As I understand and use this concept now at the start of the twenty-first century, the premise of Positive Dialectics is that it provides an alternative to the idea of resistance theory, which, after the example of postmodern deconstructionists such as Michel de Certeau, archaeologically searches for and interprets everyday life to find a latent form of resistance to political and economic power. By immersing myself positively into the arena of energy policy and politics, I drafted legislation that aimed to restructure the energy industry. With these new laws in effect, I anticipated that an immersion in municipal democracy would result in implementations of energy transformation at the greatest scale, it would debunk price theory, and indeed it might “restart” history in a critical area of darkness, by providing an alternative to globalization and deregulation – these alternatives otherwise being sadly unavailable. This project took 20 years to deliver 5% of the U.S. population and create the conditions for a conceptual adoption of an economic localist strategy in both major cities and small towns throughout the U.S.
This localist strategy is an alternative to the failure of Enlightenment in the United States. Such failure is manifest in widespread domestic neo-conservatism, the collapse of public education, a political monoculture, religious fundamentalism, and resource imperialism. It is manifest, at the top level of national politics, in the form of President Obama, and at the bottom level, by a rising tide of identity politics. It is manifest in the narrow-mindedness of activists, and the over-specialization of the Liberal Arts, but is augmented en masse through an industrialized Fourth Estate: corporations that launder identity, avoid taxes, corrupt democracies, and finance wars. Imperialism has consumed American virtue and replaced it with perverse identity broadcasters of various stripes. A pageant of liberty fetishizes freedom in sacristies of identity, such as gay marriage and drug legalization, or three-strikes and abortion, while the alignment of corporations and empires continues unabated, even un-discussed. As such, the localist strategy that Positive Dialectics envisions aims to recuperate the American nation’s historic role in initiating anti-imperialist, democratic revolutions against traditional European imperialism.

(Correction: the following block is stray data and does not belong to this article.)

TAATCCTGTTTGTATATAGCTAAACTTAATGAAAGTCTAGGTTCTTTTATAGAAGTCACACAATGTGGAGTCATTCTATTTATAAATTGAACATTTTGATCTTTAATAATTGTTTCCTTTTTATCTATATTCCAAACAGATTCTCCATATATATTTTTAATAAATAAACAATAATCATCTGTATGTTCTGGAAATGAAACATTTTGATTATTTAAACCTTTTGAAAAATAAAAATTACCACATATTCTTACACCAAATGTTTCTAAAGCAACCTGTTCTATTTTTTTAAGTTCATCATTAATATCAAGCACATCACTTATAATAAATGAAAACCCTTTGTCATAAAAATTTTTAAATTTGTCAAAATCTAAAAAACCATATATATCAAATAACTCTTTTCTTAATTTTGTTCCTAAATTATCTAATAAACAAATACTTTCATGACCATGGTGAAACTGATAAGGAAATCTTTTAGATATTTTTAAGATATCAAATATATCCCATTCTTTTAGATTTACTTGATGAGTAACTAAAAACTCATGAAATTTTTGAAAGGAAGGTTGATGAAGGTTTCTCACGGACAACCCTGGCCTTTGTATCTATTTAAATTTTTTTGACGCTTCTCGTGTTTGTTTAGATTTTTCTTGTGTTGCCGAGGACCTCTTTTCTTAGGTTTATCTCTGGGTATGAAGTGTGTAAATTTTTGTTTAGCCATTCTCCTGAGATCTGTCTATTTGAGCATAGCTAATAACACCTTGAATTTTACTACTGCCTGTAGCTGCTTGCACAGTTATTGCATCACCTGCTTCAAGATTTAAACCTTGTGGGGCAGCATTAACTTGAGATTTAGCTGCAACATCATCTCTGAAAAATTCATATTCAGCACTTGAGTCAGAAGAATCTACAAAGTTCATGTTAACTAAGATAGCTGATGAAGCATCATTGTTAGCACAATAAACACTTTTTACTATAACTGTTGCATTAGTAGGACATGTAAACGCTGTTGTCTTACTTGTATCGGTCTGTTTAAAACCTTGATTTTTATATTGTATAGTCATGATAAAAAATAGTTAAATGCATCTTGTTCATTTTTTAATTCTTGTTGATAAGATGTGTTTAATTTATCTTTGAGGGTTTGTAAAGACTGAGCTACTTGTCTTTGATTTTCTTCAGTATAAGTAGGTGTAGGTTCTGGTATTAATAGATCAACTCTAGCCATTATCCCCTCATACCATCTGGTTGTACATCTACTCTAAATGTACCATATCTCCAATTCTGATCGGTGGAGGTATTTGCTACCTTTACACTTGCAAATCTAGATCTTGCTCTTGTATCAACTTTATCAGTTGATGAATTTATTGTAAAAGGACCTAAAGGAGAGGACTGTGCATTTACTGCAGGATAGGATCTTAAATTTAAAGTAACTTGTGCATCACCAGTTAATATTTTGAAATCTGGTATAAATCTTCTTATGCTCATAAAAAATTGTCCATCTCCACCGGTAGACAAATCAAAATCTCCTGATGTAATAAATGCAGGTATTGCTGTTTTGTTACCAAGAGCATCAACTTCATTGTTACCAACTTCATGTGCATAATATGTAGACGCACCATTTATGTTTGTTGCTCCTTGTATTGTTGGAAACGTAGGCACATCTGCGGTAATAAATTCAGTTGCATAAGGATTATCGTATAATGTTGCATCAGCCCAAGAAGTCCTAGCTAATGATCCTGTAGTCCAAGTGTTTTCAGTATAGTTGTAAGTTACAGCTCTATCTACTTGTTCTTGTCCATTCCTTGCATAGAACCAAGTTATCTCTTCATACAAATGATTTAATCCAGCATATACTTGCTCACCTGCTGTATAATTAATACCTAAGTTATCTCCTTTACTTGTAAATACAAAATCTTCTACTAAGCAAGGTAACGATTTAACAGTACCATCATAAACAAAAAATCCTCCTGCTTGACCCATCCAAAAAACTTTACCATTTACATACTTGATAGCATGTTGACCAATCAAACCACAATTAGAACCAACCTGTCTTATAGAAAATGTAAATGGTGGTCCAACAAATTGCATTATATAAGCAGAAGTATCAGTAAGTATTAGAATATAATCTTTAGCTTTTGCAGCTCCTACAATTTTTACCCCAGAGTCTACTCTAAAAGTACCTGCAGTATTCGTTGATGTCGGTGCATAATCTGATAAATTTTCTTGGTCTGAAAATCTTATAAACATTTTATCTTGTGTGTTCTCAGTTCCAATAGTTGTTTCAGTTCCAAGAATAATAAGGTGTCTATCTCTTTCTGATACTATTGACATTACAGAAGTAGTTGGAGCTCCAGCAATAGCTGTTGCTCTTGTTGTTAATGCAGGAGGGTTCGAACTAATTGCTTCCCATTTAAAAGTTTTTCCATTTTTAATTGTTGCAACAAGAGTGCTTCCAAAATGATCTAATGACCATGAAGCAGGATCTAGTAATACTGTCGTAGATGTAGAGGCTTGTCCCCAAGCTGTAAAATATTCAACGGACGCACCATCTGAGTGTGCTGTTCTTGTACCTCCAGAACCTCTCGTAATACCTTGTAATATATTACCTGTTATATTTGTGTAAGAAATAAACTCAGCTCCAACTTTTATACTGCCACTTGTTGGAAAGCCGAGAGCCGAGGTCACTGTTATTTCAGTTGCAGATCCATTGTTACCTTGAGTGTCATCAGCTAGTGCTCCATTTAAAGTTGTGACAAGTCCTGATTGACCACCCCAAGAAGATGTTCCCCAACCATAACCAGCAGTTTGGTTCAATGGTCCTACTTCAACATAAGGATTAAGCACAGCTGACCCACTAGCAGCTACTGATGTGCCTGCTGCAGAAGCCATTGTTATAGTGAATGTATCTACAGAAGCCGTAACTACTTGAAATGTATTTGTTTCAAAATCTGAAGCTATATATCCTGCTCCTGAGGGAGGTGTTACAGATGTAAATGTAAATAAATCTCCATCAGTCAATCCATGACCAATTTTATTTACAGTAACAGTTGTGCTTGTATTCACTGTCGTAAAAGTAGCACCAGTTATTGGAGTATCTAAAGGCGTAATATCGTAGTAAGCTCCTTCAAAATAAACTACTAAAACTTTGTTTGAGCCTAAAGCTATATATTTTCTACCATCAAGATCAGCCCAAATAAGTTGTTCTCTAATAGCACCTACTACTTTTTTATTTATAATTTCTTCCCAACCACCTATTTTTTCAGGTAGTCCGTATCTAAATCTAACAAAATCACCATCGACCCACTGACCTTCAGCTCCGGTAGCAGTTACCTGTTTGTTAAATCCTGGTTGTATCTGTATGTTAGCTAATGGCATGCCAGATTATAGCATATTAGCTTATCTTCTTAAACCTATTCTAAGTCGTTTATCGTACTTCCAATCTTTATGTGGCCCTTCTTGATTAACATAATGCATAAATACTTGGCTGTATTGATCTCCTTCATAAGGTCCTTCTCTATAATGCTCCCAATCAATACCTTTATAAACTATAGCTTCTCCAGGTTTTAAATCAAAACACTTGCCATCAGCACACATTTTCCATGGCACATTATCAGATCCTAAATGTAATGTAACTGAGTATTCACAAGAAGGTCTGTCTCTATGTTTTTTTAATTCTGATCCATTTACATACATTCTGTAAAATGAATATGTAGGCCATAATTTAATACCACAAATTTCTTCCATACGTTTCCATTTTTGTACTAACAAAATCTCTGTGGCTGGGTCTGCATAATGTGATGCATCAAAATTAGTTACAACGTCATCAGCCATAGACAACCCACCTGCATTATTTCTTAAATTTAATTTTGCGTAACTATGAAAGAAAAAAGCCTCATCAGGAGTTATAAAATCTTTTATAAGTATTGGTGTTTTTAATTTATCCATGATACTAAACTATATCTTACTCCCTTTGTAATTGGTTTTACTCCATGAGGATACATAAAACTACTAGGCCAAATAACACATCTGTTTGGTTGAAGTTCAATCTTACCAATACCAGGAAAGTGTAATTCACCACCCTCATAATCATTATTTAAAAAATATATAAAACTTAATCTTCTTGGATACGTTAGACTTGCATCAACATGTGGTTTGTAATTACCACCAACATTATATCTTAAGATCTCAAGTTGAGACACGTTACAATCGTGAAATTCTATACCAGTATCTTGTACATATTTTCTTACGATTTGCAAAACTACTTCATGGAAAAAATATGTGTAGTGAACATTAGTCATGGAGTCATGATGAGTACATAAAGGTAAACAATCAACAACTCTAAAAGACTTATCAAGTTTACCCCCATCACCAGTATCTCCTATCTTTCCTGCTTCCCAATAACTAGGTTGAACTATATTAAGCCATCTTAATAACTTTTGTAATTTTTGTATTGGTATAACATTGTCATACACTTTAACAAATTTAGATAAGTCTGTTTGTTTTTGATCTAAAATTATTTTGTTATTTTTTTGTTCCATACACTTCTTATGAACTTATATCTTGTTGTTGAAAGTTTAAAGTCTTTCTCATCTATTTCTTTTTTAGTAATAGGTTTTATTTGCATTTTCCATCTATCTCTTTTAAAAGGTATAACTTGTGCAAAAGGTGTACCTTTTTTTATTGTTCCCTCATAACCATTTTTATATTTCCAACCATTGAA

This pattern describing the failure of enlightenment in America is decades old, arguably centuries. The motion of Positive Dialectics is directed towards this maw of history, which makes Hegel’s Owl of Minerva fly at midnight – the ineluctable march of the state into the “future.” It is concerned with the idea of progress, of not turning back, while also not collapsing into mass hysterias, some coup d'état, and the collective amnesia of warfare and technological violence that continues to erase history and empower tyrants, making voluntary servants of its naïve, ignorant, disembodied, indolent citizens.
The trap that enforces this violence is the Cold War: the last conflict based on political theory in modern history, which has not ended for Americans, because we Americans are the home field products of Cold War social engineering. The punishment of empire? Loss of the home country. The Cold War, which ended for everybody else in the world in 1989, is still not over in America. Because we “won” the Cold War, we are now stuck in an endless victory lap that has turned into a somnambulant crusade. The Russians learned their lessons in 1989 – how Stalin had killed so many millions and assassinated his political peers, the widespread spying, etc…. Now, a quarter century later, Americans must witness the empty crusade of unhindered liberty, and the social poverty of imperial displacement and globalized industrialization on a dying planet, because we are killing it.